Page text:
Like on a traffic light, you couldn't just have a red and a green. I work on sculptures too, and I always use three colors.

It has that feel to it, everything we do. It just seems like the perfect connection. There's vocals, drums and guitar.

If we're breaking things down, how simple could they be? It seems to revolved around the number three -- songwriting is storytelling, melody, and rhythm, those three components.

If you break it down but you keep the three components, then you have what songwriting really is, without excess and overthinking.

Also - if you ever get the chance to get an autograph from him he will usually sign it "Jack White III" 2.

This is a 7' vinyl release. This name seems to pop up frequently in the Stripes arena. This duo also star in Citizen Kane, which is Jack's favorite film - so that might be the origin of Jack's interest in the reference.

Also Jack has named his record label 'Third Man Records' so the theme seems to be prevalent in a lot that he does. No matter what goes on in your private life, people are gonna get interested in it in a gossipy manner.

But 20 years from now, when you think about whatever is happening now, all you're gonna have is the music. People will say, "What about the Strokes?

And you'll listen to the Strokes album, and that's their music and that's what they did, and that's all that you know about it. Also most interviews refer to this often and they can be seen almost chain smoking in a little pre-tour documentary that's circulating around.

I'd heard that he was really anti-smoking, 'cause he has allergies. I said hi to him and he didn't say hi back. I turned around and walked away, thinking "That's weird he didn't say hi back.

He's mad that I'm smoking. Are you still smoking? My voice was getting really really bad. I was losing all the high end.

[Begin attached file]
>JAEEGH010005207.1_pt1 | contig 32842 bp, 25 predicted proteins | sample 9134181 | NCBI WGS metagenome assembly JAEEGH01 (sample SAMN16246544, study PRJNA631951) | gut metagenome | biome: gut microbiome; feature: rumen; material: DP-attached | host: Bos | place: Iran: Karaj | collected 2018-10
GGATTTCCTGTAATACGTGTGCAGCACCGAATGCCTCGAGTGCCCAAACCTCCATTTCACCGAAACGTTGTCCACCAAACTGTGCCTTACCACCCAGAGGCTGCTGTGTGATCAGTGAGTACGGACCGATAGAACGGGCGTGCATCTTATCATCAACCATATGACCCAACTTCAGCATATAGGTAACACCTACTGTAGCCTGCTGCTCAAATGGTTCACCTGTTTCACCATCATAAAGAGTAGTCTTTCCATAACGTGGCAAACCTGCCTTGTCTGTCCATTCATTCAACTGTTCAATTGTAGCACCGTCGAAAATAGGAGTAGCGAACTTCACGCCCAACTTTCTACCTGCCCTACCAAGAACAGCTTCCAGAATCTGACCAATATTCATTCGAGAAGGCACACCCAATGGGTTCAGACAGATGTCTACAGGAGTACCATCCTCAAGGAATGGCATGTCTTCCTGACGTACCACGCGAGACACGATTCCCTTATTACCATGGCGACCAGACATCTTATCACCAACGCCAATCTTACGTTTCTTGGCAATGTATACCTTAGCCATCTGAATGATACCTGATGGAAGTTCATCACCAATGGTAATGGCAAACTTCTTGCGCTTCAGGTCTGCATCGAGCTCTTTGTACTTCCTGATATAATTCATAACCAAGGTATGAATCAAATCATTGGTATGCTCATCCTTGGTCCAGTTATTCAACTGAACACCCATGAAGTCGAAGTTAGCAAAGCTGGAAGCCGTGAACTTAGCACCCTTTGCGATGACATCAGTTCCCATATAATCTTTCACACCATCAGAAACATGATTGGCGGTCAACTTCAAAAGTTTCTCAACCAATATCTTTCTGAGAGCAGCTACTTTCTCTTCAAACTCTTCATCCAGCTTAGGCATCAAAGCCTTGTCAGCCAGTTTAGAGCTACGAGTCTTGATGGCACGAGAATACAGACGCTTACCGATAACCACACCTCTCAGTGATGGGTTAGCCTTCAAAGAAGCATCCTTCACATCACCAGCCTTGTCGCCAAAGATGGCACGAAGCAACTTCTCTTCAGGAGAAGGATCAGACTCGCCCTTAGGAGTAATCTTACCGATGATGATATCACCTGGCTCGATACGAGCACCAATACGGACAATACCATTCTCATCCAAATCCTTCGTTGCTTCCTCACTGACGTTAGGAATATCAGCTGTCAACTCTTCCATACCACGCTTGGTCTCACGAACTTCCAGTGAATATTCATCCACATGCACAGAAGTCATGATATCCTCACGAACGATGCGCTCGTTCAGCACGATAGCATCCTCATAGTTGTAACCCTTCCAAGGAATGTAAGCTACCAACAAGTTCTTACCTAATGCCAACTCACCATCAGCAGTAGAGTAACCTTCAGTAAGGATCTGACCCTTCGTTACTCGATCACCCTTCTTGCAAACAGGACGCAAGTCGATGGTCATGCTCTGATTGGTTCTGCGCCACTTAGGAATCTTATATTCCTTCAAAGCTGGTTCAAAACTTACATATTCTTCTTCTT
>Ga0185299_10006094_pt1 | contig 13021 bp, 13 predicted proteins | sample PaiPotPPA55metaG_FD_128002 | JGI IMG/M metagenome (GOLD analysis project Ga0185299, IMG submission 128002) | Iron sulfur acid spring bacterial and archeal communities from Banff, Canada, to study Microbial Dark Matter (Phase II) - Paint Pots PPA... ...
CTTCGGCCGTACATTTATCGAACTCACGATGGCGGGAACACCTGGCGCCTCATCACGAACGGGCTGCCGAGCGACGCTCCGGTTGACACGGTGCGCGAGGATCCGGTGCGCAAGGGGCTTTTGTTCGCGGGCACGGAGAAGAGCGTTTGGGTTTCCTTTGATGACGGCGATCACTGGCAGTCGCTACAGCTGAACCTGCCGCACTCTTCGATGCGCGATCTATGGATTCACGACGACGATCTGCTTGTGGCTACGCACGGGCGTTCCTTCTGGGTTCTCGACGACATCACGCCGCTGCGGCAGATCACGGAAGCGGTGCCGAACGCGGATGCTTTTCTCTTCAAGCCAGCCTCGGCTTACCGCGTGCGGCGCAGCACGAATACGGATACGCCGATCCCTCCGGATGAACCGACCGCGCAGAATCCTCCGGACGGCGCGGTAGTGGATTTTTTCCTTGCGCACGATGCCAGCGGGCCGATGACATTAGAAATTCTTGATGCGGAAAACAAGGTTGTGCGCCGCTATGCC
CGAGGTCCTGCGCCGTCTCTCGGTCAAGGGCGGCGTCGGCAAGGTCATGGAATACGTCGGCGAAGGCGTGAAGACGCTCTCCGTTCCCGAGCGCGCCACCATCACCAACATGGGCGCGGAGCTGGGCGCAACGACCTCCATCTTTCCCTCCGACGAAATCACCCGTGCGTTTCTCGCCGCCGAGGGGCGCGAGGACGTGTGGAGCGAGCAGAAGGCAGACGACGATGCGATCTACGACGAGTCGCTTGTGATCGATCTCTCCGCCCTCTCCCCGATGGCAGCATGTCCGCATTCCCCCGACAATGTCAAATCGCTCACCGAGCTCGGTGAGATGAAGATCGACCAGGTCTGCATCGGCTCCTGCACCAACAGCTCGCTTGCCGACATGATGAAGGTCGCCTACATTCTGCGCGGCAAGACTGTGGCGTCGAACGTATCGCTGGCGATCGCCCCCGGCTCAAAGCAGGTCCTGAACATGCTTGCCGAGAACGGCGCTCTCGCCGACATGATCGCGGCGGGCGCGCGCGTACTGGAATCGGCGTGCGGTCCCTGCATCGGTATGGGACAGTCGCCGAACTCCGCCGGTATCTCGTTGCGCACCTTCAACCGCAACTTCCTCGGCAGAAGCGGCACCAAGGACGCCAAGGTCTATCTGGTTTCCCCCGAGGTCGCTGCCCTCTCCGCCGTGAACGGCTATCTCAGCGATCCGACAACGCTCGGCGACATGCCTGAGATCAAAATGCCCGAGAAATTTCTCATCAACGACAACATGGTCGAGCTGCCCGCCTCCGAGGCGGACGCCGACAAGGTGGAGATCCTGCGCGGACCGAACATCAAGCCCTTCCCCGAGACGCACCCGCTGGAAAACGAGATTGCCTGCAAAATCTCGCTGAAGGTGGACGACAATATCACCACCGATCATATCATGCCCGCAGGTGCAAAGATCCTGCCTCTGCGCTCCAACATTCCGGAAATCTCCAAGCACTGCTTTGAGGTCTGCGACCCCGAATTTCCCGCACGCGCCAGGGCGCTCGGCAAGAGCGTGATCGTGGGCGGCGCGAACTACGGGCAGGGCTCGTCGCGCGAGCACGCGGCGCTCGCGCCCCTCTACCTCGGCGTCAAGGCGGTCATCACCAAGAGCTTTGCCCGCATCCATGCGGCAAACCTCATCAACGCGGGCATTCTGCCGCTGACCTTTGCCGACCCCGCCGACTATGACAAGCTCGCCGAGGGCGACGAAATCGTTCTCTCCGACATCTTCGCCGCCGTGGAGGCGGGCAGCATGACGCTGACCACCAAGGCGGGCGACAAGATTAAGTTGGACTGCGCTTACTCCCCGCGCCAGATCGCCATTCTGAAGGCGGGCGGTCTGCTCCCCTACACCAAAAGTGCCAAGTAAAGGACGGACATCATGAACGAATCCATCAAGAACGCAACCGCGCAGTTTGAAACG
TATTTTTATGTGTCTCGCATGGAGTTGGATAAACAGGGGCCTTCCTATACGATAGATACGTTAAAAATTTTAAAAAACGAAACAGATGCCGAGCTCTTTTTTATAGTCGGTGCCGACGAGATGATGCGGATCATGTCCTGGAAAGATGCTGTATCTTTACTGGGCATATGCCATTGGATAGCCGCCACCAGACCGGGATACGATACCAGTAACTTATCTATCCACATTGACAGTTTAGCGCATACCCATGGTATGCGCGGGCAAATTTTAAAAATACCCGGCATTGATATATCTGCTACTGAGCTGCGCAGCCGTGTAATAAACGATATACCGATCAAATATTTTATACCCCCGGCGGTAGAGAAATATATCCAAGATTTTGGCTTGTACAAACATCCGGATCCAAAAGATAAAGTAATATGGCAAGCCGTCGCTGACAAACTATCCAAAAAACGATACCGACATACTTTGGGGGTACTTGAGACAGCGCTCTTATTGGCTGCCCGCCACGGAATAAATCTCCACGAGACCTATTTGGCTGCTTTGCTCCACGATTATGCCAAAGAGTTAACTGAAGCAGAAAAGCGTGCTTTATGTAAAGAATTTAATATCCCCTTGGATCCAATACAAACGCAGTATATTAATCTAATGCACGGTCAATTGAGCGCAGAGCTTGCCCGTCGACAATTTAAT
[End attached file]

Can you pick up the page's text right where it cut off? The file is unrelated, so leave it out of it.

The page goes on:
I'd heard some old tapes of us play, and I was really disappointed in the way I couldn't hit these notes anymore. I didn't know what to do.

I didn't wanna stop. I started to notice when I was playing with Loretta Lynn, I was playing her songs for the band in that range, which I would normally have been able to hit those notes, but I couldn't do it at that point.

It was like this consistent bronchitis over and over again. It just would not go away. Sometimes it would go away for a week, we'd be on tour and I'd sing really great and then it would come back for six months.

I couldn't do it anymore. It's too important to me to keep messing with the vocal chords like that. So that's really the only reason.

Right before we were leaving for the festivals, he sang Jolene, and it was like, Wow! I hadn't been able to hear him hit the high notes in that song forever without having trouble, so it's good.

Yeah, it's nice now, it feels good to be back where I used to be, because there was always a little hindrance going on.

I was ashamed because, in front of Loretta, I couldn't hit these notes. I think that's what really pushed me to it. It was just that shame that Loretta really didn't think I was a good singer.

The band seems to think of itself as a musical force and not a pulpit to spread their own political ideals. If the Beatles could not get us all to love one another, then how would the White Stripes be capable to do it?

Yeah, it's a rough time. I haven't seen people be so obsessed and upset in my lifetime, you know, about everything. I guess it's the same way in E ngland too.